The de-institutionaliztion of the ecumenical movement is already having negative repercussions on the fellowship character of ecumenism. Some feel that identifying ecumenism with fellowship distorts its nature as a movement. Others feel that the fellowship concept of the ecumenical movement has failed to lead the churches to take concrete steps towards visible unity; hence, they are seeking different alternatives. And, there are those who do not want to associate themselves with any institutional form of fellowship. them.

What are the reasons behind these approaches? Let me single out some of


–    Fears   arising   from   globalization   have   led   many   churches   and communions to strongly affirm their identity. For these churches and communions, multilateral ecumenism is seen as a potential source of danger.


–    An increasing number of churches are reluctant to respond to the moral, financial and, in a sense, ecclesiological implications of membership in a fellowship. They are attracted to an easy, non-committal type of ecumenism.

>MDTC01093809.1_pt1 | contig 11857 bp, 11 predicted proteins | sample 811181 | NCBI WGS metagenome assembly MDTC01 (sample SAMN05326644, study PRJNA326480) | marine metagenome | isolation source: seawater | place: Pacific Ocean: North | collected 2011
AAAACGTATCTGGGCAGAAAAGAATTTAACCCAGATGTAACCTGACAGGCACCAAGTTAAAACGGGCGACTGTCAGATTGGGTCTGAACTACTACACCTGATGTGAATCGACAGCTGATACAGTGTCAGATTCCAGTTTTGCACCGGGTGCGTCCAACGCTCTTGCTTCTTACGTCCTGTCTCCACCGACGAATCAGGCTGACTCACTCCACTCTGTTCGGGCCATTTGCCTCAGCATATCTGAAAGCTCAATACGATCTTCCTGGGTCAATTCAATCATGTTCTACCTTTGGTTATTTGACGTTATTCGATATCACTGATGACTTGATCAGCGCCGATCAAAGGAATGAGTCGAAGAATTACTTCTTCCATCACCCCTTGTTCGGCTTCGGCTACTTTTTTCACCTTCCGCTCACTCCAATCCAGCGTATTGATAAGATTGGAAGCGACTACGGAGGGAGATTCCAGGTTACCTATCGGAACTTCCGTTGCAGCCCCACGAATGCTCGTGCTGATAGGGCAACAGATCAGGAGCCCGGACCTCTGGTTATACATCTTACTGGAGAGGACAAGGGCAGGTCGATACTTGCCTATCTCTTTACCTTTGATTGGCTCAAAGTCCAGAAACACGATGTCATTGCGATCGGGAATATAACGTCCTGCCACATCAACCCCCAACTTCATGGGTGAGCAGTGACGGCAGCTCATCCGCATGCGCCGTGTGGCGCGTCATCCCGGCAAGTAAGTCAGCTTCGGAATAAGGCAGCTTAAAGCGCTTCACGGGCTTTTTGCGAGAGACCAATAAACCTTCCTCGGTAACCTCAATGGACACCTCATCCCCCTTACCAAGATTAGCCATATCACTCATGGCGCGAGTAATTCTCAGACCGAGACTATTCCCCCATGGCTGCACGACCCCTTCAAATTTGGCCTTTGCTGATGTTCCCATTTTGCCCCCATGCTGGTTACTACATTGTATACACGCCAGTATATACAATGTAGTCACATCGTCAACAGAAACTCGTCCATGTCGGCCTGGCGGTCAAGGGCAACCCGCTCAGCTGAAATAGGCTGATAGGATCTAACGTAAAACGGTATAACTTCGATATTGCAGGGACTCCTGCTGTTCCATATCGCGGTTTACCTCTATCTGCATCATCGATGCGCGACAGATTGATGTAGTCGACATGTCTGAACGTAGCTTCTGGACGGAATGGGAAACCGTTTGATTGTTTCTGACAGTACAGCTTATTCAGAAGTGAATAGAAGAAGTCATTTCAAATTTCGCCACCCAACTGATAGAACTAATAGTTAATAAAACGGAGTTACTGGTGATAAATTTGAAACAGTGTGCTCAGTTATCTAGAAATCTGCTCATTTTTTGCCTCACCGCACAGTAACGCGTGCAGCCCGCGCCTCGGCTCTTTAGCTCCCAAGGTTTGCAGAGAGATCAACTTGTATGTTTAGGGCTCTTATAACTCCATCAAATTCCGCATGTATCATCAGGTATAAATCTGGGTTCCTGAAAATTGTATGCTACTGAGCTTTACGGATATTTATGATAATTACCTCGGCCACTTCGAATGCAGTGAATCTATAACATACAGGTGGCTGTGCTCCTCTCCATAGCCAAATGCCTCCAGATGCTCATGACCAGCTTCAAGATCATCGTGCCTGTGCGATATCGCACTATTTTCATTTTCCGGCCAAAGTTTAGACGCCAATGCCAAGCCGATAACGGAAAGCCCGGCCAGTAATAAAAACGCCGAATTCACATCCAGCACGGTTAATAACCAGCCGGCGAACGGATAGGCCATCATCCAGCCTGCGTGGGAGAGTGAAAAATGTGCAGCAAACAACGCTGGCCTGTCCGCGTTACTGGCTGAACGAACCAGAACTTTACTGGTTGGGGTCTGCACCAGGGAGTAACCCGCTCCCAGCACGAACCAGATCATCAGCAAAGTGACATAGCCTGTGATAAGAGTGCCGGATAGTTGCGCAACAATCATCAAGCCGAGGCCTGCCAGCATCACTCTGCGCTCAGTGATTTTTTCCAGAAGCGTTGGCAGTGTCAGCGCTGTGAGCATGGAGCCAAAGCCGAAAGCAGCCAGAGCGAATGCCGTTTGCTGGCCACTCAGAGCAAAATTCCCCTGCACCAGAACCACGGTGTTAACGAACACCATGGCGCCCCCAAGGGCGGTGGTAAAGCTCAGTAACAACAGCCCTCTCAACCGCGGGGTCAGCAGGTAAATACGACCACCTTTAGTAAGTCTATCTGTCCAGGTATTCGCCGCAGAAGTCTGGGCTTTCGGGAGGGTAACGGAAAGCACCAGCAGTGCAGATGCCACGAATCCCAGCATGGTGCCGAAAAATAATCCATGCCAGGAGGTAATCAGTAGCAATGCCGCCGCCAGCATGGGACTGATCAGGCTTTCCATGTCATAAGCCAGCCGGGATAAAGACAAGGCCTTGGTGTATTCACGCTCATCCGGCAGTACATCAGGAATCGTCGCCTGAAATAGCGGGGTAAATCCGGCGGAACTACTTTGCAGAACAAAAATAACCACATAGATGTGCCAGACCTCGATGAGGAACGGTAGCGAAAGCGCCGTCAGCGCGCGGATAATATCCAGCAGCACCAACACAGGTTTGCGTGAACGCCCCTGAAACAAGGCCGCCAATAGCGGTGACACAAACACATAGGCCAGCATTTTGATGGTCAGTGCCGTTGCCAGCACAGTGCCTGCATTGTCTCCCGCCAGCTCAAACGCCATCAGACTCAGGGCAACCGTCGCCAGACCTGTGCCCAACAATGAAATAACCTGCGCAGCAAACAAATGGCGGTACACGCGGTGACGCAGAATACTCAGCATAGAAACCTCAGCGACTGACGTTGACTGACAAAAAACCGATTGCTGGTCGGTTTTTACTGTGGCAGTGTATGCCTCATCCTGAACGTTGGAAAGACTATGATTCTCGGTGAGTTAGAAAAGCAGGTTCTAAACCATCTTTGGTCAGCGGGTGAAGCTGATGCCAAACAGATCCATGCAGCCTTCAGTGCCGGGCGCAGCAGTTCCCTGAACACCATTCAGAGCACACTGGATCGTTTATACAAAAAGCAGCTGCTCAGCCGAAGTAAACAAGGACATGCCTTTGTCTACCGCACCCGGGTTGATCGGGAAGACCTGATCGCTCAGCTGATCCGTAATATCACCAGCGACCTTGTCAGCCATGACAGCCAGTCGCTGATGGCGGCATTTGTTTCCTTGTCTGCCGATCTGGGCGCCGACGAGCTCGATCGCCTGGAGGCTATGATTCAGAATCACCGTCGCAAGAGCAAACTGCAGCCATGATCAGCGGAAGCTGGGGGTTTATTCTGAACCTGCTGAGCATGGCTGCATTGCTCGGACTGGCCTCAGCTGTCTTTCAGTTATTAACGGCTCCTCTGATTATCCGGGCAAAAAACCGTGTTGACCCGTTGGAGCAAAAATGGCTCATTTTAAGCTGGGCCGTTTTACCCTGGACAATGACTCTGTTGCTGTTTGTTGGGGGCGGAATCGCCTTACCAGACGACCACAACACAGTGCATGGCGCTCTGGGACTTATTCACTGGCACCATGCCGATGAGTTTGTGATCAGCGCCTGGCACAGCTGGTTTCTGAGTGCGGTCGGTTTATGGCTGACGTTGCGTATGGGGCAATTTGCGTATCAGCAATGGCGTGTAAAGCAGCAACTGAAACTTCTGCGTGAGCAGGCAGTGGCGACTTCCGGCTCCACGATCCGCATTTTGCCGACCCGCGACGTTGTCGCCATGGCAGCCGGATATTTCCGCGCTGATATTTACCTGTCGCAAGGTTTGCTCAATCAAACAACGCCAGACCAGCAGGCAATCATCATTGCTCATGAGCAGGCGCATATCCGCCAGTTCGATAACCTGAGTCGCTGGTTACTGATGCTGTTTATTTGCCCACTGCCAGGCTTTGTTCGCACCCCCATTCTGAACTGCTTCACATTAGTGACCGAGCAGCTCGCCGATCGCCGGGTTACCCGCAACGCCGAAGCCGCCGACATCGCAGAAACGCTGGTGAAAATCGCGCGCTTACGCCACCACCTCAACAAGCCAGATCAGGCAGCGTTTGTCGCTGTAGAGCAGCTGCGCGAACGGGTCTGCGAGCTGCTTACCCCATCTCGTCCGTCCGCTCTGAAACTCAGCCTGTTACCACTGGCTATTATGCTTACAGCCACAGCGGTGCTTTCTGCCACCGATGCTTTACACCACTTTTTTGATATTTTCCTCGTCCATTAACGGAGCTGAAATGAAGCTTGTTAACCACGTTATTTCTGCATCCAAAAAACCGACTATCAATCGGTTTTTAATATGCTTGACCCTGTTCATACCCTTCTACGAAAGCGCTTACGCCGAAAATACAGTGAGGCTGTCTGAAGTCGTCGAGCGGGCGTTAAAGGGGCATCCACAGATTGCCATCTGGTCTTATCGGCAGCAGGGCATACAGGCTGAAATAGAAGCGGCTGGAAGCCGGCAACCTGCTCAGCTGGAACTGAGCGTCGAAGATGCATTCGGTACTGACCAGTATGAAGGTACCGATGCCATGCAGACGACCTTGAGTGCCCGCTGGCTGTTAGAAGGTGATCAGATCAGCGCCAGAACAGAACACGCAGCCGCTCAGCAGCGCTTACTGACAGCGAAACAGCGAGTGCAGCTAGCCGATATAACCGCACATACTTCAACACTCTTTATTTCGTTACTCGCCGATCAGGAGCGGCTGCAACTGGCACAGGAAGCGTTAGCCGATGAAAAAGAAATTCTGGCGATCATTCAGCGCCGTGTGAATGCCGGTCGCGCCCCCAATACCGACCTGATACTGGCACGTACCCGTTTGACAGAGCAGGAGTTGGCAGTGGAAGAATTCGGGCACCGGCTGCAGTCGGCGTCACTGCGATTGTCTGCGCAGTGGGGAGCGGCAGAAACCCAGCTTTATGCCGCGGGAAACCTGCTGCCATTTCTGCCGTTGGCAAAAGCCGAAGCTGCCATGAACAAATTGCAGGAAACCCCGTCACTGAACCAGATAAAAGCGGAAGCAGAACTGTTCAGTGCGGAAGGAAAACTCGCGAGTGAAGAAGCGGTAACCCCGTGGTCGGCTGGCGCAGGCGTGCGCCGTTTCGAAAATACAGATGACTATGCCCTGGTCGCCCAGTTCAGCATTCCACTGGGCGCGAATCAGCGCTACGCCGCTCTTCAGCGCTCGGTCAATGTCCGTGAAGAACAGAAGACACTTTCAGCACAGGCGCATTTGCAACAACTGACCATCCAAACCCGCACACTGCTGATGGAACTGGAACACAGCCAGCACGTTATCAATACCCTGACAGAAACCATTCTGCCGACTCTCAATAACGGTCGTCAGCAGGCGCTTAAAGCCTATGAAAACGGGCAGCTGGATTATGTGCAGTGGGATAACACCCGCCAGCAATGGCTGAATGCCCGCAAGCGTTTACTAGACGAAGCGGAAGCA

–        Some  churches  find  the  ecumenical  fellowship  insecure  ground because, in the ecumenical fellowship, the agenda priorities, conditioned by missiological and ecclesiological self-understandings, often clash rather than interact.


–       "Conciliar ecumenism", as a concrete expression of the multilateral ecumenism that has marked our ecumenical life in the last fifty years, is losing ground in many church and ecumenical circles. "Ecumenism of negotiation", strengthened by the increasing pace of theological dialogues, is affirming its predominance both on global and regional levels.


--  Confessional ecumenism is also gaining ground. The churches feel themselves more secure within their confessional boundaries.